Biocompatibility studies on a glucose biosensor : investigation of the in-vivo sensitivity loss phenomenon
Barnes, Sandra L.
University of Kansas
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Since the inception of the in-vivo electrochemical glucose biosensor, great expectations seemed to await insulin-dependent diabetics. However, even after decades of intense research, the sensor still suffers a major disadvantage: loss of sensitivity upon implantation in-vivo . If an implantable glucose biosensor is to be developed and used for reliable, long-term measurements of glucose, it will be important to address interactions between the sensor and tissue that may affect the sensor's performance as well as the tissue state. The sensor which has been developed in the Wilson group has been shown to be nontoxic, nonmutagenic, and noncarcinogenic to the tissue (1). However, the performance of the sensor in the tissue needs to be addressed. In this work, sensor performance is evaluated in relation to interactions of the sensor with endogenous biological molecules and cells.Chapter 1 provides background information about diabetes, the glucose biosensor, and the biocompatibility issue. Proteins are known to adsorb on the surface of foreign objects implanted in-vivo (2) and are thought to affect the sensor's response (3,4). In chapter 2, a biocompatible polymer designed to prevent adsorption of protein was coated as an outer membrane on the sensor. The in-vivo response of the biocompatible membrane-coated sensor was compared to the in-vivo response of sensors that were not coated with the biocompatible membrane. In chapter 3, biomolecules extracted from previously implanted glucose biosensors were characterized and identified. The purpose of the work was to determine the kinds of molecules taken up by the glucose biosensor that may potentially effect the sensor's in-vivo response. In chapter 4, cellular interaction with the sensor was studied. We wanted to examine whether or not macrophages grow on the surface of the sensor or in the vicinity of the sensing area. In either case, the sensor's response may be affected by the presence of macrophages.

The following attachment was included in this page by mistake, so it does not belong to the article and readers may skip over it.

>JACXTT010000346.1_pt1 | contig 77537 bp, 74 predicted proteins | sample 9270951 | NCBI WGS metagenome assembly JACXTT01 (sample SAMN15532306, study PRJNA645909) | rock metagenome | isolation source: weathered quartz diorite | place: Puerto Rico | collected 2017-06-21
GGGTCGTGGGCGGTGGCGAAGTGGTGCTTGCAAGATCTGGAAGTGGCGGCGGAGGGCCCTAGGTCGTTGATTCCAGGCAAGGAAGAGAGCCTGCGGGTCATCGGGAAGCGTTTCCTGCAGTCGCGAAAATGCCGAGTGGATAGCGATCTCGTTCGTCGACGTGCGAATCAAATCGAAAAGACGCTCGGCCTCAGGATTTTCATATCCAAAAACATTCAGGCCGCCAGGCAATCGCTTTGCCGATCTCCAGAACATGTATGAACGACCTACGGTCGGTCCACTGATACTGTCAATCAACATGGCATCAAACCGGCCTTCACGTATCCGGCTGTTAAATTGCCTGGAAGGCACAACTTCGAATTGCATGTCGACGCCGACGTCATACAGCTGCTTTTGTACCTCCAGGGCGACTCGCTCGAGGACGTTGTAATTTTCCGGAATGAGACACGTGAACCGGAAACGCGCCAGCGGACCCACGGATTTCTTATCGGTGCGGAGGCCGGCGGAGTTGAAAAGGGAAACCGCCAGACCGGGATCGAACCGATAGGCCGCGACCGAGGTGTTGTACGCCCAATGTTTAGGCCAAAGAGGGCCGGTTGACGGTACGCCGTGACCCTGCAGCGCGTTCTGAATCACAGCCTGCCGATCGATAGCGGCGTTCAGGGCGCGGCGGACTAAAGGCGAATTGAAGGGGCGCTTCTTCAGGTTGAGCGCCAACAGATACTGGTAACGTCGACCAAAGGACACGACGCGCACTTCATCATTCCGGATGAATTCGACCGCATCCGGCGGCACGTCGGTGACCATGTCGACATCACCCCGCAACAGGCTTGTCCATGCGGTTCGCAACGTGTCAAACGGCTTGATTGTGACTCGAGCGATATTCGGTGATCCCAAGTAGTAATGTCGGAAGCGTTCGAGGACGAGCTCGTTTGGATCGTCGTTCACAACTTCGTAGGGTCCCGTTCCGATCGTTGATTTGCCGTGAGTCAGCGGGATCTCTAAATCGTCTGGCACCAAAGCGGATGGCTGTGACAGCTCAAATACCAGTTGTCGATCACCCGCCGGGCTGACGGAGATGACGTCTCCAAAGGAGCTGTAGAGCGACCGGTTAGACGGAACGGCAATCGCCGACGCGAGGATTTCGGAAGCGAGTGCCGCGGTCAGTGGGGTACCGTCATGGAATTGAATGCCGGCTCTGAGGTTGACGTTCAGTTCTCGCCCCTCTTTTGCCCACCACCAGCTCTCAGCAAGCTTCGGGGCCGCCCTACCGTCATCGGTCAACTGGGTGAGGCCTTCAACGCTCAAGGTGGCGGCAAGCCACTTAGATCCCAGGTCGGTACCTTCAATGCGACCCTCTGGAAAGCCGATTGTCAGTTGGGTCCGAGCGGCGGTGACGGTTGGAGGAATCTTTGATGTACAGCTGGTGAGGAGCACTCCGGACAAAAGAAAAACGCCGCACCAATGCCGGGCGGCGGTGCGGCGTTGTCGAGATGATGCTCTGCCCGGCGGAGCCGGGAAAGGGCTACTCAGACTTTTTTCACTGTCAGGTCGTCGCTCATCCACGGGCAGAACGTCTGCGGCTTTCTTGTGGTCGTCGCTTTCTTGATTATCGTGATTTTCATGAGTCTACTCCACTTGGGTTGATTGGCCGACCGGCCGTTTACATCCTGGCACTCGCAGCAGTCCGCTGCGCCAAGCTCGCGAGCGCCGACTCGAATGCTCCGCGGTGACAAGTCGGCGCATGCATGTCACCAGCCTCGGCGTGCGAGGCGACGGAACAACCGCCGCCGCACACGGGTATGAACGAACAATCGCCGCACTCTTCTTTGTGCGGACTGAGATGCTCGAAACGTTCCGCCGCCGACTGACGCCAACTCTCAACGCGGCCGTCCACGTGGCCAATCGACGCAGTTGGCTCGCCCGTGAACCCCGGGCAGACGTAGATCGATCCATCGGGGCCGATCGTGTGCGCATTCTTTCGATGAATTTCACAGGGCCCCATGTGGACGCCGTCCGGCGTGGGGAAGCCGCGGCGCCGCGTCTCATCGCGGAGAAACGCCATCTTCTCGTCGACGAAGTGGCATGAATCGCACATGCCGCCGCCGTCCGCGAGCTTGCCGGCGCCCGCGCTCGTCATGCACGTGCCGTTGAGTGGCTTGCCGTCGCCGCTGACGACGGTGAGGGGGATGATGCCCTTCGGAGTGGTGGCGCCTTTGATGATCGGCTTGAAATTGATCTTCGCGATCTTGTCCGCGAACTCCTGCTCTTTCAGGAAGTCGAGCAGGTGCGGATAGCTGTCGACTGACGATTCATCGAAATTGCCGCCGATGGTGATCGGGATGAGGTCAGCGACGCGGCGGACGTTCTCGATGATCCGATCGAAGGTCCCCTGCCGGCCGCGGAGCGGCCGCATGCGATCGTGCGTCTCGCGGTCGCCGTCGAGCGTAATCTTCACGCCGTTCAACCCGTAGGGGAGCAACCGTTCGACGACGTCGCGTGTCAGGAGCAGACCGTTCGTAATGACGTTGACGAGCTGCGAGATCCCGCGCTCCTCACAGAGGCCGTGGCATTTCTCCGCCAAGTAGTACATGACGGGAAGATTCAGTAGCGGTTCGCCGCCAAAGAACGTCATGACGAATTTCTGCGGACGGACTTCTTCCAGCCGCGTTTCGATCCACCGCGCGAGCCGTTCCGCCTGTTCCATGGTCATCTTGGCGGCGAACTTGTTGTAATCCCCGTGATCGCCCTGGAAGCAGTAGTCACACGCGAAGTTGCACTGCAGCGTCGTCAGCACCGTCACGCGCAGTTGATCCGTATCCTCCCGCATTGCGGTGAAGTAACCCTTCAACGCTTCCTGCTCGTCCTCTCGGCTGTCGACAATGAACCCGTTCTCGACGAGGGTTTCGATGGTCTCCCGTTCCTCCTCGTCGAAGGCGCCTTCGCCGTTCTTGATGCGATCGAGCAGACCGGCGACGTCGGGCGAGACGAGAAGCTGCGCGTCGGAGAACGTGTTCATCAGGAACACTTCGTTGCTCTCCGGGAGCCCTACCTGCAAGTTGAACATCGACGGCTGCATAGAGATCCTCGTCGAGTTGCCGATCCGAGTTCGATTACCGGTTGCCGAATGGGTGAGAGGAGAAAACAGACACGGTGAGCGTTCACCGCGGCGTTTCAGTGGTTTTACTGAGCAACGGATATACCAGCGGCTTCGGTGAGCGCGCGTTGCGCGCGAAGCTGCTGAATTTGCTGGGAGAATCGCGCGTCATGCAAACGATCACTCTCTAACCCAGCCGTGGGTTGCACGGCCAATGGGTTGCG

Dissertation (Ph.D.)--University of Kansas, Chemistry, 1999.
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